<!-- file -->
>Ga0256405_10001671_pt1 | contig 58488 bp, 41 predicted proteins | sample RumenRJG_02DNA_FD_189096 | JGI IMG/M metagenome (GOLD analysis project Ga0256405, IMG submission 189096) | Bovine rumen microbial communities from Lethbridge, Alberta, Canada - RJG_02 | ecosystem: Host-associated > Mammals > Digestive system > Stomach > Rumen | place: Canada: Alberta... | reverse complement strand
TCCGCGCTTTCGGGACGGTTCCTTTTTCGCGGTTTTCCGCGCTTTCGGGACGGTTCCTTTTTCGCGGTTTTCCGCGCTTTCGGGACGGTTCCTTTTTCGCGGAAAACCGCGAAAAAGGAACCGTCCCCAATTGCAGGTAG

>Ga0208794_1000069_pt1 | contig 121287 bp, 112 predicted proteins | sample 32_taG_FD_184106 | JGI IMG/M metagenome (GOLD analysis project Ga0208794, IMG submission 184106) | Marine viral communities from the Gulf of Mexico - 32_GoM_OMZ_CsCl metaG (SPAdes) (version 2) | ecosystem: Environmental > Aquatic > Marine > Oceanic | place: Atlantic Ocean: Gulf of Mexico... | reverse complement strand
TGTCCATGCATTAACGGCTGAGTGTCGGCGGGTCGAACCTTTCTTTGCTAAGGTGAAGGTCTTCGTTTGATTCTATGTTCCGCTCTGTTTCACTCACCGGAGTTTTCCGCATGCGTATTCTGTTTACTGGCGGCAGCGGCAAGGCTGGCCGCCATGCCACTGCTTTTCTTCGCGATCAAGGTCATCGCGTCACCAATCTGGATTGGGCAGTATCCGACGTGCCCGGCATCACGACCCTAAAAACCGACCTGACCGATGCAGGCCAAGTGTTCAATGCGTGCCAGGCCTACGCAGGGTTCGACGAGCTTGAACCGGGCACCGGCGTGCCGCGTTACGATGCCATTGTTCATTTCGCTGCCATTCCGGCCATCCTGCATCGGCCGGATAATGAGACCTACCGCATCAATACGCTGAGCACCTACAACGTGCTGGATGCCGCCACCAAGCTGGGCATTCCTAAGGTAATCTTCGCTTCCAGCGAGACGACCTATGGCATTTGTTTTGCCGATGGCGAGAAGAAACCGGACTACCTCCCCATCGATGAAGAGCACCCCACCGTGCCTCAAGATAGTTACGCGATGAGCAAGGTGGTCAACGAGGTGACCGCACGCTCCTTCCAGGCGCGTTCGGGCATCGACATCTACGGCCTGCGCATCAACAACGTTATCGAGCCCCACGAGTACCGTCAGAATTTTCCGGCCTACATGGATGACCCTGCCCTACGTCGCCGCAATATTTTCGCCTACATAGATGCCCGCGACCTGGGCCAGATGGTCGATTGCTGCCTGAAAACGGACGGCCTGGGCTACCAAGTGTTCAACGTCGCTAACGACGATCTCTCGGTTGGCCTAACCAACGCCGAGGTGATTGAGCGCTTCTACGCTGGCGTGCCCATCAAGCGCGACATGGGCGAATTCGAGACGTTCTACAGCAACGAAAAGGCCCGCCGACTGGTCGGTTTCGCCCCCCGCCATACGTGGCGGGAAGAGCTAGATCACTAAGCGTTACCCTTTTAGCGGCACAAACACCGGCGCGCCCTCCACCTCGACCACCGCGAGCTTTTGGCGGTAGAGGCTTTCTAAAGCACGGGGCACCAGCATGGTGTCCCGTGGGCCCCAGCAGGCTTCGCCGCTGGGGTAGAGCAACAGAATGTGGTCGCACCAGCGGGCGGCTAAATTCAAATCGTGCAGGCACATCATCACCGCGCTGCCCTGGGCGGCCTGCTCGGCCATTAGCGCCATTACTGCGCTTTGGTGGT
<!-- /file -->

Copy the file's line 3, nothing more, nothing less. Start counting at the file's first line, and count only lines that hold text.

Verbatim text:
>Ga0208794_1000069_pt1 | contig 121287 bp, 112 predicted proteins | sample 32_taG_FD_184106 | JGI IMG/M metagenome (GOLD analysis project Ga0208794, IMG submission 184106) | Marine viral communities from the Gulf of Mexico - 32_GoM_OMZ_CsCl metaG (SPAdes) (version 2) | ecosystem: Environmental > Aquatic > Marine > Oceanic | place: Atlantic Ocean: Gulf of Mexico... | reverse complement strand